Trivial Pursuit: Why Americans Are Dangerously Ignorant About the World

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Trivial Pursuit: Why Americans Are Dangerously Ignorant About the World

“Look at the insatiable appetite that Americans have for trivial things—for entertainment, for popular culture, for celebrities, for sports stars, for sporting events, for all forms of entertainment,” Trumpet Daily presenter Stephen Flurry comments in his “Fiddling While Rome Burns” program. As he proves in his program, the average American doesn’t want to face reality.

At a time when thousands of illegal immigrants are surging across the United States’ southern border; race riots are destroying cities like Ferguson; the Ebola virus is spreading across Africa; anti-Semitism is becoming mainstream; Islamic State terrorists are decapitating people; and American troops are once again being sent to Iraq to deal with them, America is becoming increasingly enamored with the superficial.

A look at its entertainment providers show where Americans are spending their time.

In 2005, DirecTV had 15.1 million subscribers. Today it has over 37.8 million subscribers. There is a similar trend with Comcast, which is a tv and Internet provider. In 2002, Comcast had 22 million subscribers; as of 2013, its subscribers had grown to 34 million. In 2002, Netflix offered streaming services and dvd rental to more then 1 million subscribers. In 2007, that number jumped to over 7.5 million subscribers. In 2013, it jumped again to an astounding 44 million “streaming members.” That is an astronomical 486.7 percent growth in subscription rates in only six years. In the 2000 nba playoffs of the Lakers versus Indiana, close to 17.4 million people tuned in. Last year, when Miami played San Antonio, 26.3 million viewed the game. This was the largest audience since the 1998 playoffs, and there are many more tv programs competing for viewers today.

Compare these stats to the number of news watchers in America.

In 1993, when President Bill Clinton gave the State of the Union address, 67 million people tuned in. In 1999, that number dropped to just under 43.5 million. In 2008, the number dropped below 38 million. In 2013, only 33.3 million viewers tuned in. There was a 35 percent decrease from 1993 to 1999. Then, from 1999 to 2013, there was another 23 percent drop in viewership.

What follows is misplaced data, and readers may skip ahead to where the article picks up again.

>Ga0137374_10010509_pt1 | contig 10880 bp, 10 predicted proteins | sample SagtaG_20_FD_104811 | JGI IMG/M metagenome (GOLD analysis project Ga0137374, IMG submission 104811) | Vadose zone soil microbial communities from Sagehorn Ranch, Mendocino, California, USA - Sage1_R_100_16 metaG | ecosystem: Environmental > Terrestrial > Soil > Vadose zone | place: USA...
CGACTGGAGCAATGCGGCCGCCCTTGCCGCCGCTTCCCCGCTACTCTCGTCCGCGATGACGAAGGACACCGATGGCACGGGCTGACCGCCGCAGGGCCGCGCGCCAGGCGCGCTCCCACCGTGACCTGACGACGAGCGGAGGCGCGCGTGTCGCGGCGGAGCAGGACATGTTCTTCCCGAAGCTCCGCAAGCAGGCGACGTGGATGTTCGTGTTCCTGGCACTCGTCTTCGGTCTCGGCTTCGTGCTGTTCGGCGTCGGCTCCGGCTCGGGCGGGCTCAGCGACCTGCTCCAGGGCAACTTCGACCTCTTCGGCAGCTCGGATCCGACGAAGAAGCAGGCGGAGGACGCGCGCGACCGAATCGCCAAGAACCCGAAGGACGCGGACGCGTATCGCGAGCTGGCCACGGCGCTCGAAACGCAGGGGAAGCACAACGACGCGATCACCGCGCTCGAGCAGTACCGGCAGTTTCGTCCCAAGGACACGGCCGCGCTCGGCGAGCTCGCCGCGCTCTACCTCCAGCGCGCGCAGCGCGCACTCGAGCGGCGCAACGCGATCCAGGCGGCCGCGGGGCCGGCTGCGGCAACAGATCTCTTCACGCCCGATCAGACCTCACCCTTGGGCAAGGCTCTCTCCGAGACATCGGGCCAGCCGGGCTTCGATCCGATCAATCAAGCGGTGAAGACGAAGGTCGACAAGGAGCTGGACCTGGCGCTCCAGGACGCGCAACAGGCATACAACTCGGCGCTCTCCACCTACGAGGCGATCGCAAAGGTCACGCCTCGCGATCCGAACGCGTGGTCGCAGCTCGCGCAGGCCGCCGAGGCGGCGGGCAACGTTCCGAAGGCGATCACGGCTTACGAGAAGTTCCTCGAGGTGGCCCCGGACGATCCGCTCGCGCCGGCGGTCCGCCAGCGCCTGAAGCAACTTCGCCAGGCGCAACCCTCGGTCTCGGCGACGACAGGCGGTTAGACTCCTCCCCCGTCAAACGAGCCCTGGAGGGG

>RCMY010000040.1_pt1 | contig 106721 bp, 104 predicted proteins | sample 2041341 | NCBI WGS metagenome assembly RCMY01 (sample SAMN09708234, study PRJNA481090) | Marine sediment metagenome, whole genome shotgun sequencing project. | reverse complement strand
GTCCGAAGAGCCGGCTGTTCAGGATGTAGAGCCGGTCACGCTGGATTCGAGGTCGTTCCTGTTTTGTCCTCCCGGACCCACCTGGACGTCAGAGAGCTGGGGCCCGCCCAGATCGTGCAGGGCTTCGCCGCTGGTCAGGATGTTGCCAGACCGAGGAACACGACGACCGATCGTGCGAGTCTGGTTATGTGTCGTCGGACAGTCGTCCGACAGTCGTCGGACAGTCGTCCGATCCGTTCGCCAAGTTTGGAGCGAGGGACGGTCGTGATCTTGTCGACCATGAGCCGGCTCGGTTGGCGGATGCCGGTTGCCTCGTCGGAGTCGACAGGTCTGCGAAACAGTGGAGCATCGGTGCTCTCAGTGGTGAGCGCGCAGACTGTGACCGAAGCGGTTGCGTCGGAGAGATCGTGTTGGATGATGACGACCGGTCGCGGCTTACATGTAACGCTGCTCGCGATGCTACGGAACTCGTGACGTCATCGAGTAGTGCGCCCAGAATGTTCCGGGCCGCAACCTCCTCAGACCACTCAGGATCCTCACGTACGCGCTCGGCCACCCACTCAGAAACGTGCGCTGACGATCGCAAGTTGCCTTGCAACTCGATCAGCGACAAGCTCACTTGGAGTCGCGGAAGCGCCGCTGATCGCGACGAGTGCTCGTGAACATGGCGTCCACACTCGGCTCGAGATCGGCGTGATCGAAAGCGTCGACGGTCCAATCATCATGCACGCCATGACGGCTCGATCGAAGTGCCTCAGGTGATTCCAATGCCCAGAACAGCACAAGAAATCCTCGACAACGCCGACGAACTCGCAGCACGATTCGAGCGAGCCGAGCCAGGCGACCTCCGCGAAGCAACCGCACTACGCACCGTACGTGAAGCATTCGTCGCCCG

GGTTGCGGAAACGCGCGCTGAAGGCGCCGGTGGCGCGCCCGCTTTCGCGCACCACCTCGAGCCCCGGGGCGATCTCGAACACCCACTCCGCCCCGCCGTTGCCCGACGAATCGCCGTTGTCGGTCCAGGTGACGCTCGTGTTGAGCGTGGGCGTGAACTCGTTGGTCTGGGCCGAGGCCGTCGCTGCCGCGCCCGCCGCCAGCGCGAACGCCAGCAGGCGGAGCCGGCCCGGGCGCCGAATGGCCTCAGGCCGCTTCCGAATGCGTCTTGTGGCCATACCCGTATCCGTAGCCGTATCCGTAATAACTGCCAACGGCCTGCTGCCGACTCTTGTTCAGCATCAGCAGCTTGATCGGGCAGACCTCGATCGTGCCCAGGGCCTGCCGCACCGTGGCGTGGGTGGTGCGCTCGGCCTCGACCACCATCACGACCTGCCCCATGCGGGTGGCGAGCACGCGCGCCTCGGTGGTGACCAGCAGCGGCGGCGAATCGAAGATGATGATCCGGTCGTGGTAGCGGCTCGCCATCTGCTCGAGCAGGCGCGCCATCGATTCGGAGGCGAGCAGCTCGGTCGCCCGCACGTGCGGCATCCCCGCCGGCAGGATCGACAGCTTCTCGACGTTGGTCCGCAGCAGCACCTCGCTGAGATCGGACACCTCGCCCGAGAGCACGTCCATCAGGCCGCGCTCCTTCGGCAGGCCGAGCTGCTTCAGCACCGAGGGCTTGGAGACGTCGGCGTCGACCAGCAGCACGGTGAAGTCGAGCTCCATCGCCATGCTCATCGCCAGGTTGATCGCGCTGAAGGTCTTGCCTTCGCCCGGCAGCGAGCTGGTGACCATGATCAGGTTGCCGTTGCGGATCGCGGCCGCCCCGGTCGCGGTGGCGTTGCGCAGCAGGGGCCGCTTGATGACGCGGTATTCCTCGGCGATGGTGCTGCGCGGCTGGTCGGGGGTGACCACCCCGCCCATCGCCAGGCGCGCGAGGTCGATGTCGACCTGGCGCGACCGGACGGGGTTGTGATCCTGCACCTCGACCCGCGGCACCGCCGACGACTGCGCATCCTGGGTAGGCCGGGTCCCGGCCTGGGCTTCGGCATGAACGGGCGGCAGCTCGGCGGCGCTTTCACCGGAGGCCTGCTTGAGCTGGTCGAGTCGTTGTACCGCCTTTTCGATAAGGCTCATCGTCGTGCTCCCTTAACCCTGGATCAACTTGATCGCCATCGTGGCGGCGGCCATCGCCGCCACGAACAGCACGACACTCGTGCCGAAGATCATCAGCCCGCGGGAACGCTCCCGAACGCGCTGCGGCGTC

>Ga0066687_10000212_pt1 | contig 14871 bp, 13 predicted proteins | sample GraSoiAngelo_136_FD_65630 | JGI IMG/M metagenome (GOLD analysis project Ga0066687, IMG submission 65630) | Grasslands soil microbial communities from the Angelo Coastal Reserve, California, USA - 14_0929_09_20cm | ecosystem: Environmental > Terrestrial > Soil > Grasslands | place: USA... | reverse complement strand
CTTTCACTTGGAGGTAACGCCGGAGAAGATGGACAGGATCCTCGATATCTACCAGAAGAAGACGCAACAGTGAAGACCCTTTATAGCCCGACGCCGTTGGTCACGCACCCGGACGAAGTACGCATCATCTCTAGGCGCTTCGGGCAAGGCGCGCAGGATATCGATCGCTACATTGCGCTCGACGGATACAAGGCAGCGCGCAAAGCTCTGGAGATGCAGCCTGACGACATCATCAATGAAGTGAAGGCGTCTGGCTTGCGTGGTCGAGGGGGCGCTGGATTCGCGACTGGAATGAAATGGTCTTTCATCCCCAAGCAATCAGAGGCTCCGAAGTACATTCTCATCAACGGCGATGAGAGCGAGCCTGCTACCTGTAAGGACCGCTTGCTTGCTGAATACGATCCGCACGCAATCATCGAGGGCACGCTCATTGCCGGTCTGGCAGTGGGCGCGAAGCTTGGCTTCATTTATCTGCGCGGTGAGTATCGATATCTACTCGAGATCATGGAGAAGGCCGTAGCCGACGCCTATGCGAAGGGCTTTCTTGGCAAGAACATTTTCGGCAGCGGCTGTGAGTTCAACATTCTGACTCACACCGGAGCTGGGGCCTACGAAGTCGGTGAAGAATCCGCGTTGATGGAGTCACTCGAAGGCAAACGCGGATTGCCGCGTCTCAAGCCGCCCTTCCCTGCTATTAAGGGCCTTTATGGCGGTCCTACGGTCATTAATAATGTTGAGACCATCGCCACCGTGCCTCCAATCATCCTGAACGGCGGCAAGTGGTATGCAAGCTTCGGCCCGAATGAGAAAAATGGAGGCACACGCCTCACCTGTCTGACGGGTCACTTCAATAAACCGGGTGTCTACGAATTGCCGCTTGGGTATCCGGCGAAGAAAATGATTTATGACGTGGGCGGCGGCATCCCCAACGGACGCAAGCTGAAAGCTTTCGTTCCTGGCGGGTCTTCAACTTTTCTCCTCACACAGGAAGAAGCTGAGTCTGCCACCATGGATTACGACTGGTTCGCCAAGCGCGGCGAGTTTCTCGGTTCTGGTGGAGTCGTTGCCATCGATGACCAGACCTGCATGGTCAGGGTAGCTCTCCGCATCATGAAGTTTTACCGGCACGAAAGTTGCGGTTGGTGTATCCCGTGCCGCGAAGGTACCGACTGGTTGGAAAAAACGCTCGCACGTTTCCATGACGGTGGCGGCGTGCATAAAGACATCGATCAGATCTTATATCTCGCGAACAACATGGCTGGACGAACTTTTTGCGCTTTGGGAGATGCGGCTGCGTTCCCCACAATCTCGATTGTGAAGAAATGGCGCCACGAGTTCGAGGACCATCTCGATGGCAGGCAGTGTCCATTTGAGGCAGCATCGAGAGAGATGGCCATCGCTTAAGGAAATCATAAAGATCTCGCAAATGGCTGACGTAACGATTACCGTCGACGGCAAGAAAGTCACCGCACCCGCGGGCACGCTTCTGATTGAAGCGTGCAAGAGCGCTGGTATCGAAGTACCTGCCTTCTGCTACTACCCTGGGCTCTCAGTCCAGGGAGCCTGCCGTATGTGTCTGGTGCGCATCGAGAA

What about voter turnout? In 1968, 79 million people cast their vote—that was 91.2 percent of registered voters. Jump ahead to 2000, and the number of registered voters is 110.8 million and only 85.5 percent voted. Twelve years later, 126 million Americans were registered voters, of which, a mere 57.5 percent voted.

In a 2013 study Filter Bubbles, it was determined that only 4 percent of people are “active news customers.” An active news customer was “someone who read at least 10 substantive news articles and two opinion pieces in a three-month period.” If you discard the need for two opinion-based articles consumed, the number of “active news customers” jumped to 14 percent. Both numbers are incredibly low. How hard is it to read one article per week?

Pew Research released a study in 2012 detailing the trends of Americans’ attention to the news from 1991 to 2012. In 1991, 56 percent of people stated they read the newspaper. By 2012, this dropped to 29 percent. Similarly, 54 percent of people said they listened to radio news in 1991; this dropped to 33 percent in 2012.

Growing numbers of Americans are dangerously ignorant about the world around them.

As Stephen Flurry stated on his Trumpet Daily, “You can can see why [destruction] is going to be so sudden for most people, because most people who are just steeped in the cares of this world, they think everything is moving along just right.”

To learn more about the nonchalant approach Americans have concerning the news, watch “Fiddling While Rome Burns.”